Monday, July 05, 2010


You stand and look at the work piled on your desk and know that at the end of the day the pile would not only not likely be any smaller, but twice as big. But, the smirk on your face also tells another story, one that said in just twelve short hours none of this would be any of your responsibility anymore. Last day in homicide, and it feels good.

As yours fellow detectives walk in for what will be your last shift among the mighty members of the 3rd district (highest clearance rate in the city don't you know), you take a deep inhale and slowly exhale as you prepare to catch up on your paperwork that has been dogging you now for this whole last month since your transfer went through. Go through it did.

And it is at that moment that you realize the reason you are leaving the homicide division is not because, as you fooled yourself into thinking, because of the mountains of paperwork on your desk, but because you just can't deal with it anymore. Can't deal with the suspects, who for the most part seem to be completely cold blooded and unable to be rehabilitated. Can't deal with the victims, who as the years go on, seem to be younger and younger. Can't deal with yourself at night when you can't close a case and at least put a victim's mother and father's mind to rest about their offspring.

Offspring. That's what you called them to separate yourself from the case. Make sure you had a clear, uncompromised view of the investigation. But at the end of the day it was someone's son or daughter, and as was the job, these things just couldn't be solved sometimes. These were now the cases that made it hard for you to wake up, face the day, and come to work to do your job. A job, that by all accounts, many people think, many people say, you were born to do.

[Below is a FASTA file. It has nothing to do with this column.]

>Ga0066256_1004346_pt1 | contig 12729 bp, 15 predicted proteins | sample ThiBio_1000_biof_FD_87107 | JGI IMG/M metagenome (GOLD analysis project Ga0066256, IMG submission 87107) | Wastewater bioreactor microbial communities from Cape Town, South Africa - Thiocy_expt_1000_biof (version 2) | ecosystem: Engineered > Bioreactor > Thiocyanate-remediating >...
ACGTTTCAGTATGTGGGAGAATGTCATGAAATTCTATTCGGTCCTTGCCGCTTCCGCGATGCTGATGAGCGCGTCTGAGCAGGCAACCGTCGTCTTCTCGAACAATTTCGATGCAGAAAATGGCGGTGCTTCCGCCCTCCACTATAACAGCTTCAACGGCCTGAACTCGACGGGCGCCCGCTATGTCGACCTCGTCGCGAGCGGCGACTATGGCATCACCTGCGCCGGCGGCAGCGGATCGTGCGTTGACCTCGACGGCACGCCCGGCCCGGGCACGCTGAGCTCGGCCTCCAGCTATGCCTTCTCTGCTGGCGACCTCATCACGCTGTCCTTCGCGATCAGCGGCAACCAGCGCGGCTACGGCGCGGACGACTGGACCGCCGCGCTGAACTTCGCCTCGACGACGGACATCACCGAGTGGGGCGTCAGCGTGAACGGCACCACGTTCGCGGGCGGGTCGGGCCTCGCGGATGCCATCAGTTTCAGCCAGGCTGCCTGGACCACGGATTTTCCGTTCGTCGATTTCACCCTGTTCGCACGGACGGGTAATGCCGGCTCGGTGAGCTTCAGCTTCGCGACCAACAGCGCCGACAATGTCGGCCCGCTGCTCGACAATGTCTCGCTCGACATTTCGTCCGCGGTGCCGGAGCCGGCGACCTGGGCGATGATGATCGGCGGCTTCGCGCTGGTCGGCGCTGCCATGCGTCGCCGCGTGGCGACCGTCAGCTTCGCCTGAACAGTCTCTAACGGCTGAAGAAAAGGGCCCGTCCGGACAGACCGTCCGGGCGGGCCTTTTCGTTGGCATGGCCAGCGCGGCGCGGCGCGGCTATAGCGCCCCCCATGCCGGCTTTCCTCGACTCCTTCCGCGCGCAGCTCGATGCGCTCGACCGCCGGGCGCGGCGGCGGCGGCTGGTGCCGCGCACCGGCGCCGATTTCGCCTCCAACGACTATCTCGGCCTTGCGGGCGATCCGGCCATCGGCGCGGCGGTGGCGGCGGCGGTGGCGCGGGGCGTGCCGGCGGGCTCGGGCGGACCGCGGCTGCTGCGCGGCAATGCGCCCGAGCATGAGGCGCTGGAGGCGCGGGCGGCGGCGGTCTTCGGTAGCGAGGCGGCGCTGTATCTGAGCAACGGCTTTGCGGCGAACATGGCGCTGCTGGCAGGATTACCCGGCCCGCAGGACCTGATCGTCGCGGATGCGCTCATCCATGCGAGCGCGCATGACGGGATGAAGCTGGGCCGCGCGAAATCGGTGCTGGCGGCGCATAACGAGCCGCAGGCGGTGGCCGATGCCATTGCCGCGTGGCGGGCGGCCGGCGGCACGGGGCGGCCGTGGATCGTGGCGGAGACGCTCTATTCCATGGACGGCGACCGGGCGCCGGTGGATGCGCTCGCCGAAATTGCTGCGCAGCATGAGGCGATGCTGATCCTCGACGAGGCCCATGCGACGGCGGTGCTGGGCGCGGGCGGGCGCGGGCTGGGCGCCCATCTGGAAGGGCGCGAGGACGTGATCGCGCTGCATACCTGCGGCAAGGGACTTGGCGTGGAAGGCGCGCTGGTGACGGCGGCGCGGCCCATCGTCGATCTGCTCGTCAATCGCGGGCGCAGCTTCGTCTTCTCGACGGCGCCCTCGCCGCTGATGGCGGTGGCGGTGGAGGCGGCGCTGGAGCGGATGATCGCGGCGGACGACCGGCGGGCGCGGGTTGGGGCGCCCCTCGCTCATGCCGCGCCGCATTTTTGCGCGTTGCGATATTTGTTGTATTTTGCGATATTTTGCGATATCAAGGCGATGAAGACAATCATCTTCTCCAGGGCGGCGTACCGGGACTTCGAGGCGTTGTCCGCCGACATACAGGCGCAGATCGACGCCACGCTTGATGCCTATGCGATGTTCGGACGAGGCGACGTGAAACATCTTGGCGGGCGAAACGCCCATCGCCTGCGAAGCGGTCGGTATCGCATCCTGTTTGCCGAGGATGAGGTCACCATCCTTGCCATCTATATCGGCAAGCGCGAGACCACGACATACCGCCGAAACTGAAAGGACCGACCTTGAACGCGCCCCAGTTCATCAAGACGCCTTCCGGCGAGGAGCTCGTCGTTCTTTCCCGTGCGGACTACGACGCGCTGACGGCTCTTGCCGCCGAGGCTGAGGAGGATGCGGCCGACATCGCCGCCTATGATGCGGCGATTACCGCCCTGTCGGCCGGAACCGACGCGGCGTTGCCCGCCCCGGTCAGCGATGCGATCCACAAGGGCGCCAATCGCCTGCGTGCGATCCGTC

You open the first file on his desk gingerly, knowing the picture of an eighteen year old girl with a bullet hole through the center of her skull awaited you. You would still never get over what it feels like to walk upon one of these bodies, knowing you are the deciding factor between someone going punished and someone going free for this horrible crime. You read your notes slowly to try and determine which pile this folder would go on. You stare at the photo, the blond hair lying dead inside the chalk outline around her body, wondering what kind of future was cut short by whoever committed this atrocity. Could it have been a future senator or representative? Was it a future president lying dead in the picture in her college sweatshirt and faded blue jeans.

You don't know, but you do know it wasn't your responsibility after today. You close the file and throw it on a pile marked "dead-enders".

It is at this point that you are to go get your last horrible cup of homicide department coffee. But what stops you, what happens next, will completely change the course of your day and your outlook on life.

Your phone rings.

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